But the country is not just staying idle. Efforts are there to restore forest cover with the tree planting exercise carried out each and every year leading the efforts.

However, this exercise has its own challenges in as far as the survival rate of the planted trees is concerned. Of all the trees planted each and every year, about 40 percent of the trees die reports the Forestry Directorate.

Dry spells during trees planting time that results into many trees being planted late, animal grazing as well as wrong species matching contributes to these trees dying.

And that is where natural regeneration beat tree planting efforts. Find Your Feet’s’ Mskambo is of the view that FMNR and tree planting should be complementing each other for better results.

“Farmer managed natural regeneration should be promoted alongside reafforestation programs like tree planting so that communities benefit from both interventions in the short, medium and long term,” Mskambo said.

“We encourage natural regeneration as we believe this can complement the tree planting efforts. Natural trees grow naturally and are already adapted to the environment while exotic trees sometimes end up dying due to wrong species matching,” he said.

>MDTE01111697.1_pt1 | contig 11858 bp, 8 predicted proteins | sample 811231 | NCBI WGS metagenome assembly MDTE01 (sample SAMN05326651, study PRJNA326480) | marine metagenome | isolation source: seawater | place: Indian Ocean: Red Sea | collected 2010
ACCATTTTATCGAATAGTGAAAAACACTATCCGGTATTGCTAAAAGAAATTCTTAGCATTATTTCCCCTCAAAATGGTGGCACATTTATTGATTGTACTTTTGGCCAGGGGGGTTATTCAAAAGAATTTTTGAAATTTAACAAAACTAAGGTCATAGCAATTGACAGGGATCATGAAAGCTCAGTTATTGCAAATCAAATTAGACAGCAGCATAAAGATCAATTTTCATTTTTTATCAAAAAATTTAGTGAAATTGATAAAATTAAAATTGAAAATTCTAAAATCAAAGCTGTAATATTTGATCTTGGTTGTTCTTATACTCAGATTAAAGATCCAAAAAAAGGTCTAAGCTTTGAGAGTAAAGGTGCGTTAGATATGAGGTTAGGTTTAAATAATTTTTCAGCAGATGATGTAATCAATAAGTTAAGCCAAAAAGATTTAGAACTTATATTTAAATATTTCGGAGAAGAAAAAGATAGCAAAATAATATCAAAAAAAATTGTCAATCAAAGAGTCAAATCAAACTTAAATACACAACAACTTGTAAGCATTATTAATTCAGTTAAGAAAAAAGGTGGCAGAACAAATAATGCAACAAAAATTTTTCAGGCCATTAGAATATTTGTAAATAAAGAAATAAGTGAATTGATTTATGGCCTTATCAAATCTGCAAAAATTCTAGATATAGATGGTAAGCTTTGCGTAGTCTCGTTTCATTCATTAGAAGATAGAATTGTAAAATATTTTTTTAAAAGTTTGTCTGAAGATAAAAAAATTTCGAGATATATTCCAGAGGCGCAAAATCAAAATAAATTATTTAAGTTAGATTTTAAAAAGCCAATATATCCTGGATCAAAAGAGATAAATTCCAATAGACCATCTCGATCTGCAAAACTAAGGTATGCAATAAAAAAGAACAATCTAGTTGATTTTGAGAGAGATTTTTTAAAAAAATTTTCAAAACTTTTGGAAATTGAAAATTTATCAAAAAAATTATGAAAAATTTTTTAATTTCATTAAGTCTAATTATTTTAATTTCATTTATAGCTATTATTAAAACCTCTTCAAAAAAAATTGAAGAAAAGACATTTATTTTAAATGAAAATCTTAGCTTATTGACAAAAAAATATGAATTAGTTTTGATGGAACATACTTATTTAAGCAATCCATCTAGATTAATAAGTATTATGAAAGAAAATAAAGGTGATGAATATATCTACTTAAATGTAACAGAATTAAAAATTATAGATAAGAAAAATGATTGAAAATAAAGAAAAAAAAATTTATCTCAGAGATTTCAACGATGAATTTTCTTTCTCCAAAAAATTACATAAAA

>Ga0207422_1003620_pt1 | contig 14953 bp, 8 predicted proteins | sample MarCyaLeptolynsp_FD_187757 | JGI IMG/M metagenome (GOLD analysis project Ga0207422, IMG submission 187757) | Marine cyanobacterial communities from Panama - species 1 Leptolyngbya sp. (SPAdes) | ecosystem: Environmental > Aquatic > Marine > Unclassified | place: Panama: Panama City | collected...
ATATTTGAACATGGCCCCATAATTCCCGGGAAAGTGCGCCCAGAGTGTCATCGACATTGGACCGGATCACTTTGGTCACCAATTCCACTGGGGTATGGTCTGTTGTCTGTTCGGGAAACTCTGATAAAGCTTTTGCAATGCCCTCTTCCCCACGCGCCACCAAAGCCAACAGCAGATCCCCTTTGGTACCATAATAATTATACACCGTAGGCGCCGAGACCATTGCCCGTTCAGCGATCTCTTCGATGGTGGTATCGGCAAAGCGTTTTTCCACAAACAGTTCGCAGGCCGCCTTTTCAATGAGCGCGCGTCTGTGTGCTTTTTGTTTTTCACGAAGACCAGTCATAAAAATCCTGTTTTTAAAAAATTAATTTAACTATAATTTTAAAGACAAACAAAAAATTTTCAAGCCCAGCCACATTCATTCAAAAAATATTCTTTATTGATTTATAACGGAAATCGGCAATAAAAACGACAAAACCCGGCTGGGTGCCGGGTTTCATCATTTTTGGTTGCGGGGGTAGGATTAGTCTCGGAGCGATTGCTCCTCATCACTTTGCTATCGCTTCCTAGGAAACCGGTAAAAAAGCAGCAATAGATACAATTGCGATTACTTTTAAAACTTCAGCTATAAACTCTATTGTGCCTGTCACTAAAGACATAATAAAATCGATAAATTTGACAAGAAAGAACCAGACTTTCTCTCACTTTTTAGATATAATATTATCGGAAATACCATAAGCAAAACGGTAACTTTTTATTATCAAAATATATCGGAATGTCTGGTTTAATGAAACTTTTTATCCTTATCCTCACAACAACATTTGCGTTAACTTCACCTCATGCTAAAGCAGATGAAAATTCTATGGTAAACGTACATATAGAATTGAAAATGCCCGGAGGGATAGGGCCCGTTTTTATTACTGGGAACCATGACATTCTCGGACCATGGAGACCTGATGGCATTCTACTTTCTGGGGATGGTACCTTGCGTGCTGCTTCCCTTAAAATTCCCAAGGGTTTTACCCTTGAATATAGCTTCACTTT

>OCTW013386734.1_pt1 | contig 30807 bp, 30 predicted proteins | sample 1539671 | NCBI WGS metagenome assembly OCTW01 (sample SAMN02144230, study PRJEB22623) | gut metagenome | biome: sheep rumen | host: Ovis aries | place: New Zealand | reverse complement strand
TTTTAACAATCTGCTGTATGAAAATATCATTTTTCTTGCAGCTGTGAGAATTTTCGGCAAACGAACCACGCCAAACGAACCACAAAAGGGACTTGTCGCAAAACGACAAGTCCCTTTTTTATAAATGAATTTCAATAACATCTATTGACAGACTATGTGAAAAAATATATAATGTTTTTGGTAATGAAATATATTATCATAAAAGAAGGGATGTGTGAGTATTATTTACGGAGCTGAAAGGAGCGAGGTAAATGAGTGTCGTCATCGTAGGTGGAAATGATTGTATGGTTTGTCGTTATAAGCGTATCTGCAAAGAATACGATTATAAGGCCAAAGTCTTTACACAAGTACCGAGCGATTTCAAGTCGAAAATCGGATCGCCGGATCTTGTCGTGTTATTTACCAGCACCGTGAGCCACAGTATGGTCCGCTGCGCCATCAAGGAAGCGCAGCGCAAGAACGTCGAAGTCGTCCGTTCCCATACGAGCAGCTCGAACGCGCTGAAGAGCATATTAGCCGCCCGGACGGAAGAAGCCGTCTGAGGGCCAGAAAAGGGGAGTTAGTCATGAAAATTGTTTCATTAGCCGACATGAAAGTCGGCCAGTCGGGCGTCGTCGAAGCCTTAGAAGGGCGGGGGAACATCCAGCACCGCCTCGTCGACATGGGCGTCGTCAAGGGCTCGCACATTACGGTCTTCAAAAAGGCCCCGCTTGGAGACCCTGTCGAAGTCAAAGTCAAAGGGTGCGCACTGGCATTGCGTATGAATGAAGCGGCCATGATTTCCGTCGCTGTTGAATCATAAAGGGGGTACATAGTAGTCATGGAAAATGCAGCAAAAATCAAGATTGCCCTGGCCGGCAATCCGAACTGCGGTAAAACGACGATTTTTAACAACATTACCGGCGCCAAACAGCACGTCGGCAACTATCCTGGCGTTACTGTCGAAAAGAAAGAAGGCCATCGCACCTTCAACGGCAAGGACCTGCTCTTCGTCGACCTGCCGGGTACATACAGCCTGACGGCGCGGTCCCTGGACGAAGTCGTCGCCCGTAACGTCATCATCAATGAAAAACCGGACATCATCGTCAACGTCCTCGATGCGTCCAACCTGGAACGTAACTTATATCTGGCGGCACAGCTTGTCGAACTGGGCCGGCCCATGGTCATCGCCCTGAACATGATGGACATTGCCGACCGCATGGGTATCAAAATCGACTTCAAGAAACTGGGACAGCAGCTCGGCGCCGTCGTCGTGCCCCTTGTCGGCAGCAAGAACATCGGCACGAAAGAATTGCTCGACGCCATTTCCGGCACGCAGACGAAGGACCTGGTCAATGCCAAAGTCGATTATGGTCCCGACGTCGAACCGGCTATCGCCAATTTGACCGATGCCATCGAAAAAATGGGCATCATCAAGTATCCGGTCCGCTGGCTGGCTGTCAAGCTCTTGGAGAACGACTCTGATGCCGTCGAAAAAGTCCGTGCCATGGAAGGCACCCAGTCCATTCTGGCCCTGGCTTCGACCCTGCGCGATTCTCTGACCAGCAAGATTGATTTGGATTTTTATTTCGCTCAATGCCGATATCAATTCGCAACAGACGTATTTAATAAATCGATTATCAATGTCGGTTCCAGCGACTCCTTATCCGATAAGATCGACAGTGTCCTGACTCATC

To achieve total FMNR results Mskambo said there is a need for individual and community engagement. He says this makes sense since the people living close to the land are also the first to benefit from it.

“One way to promote farmer management natural regeneration is to allow value addition, for example, engaging communities in apiculture,” he said.

RuralReporters.com is a news platform with in-depth coverage of under-reported issues in rural communities in Nigeria and across Africa. We report on Agriculture, Health, Women and generally on Rural Development. To pitch a story idea or submit a report, please email: editor@ruralreporters.com